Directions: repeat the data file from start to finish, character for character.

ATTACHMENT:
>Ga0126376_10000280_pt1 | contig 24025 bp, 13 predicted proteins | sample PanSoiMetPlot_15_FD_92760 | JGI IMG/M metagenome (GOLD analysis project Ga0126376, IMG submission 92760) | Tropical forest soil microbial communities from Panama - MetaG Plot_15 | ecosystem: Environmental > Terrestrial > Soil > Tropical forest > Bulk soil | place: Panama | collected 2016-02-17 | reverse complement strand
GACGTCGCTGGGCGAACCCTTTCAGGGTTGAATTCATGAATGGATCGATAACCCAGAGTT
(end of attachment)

>Ga0126376_10000280_pt1 | contig 24025 bp, 13 predicted proteins | sample PanSoiMetPlot_15_FD_92760 | JGI IMG/M metagenome (GOLD analysis project Ga0126376, IMG submission 92760) | Tropical forest soil microbial communities from Panama - MetaG Plot_15 | ecosystem: Environmental > Terrestrial > Soil > Tropical forest > Bulk soil | place: Panama | collected 2016-02-17 | reverse complement strand
GACGTCGCTGGGCGAACCCTTTCAGGGTTGAATTCATGAATGGATCGATAACCCAGAGTT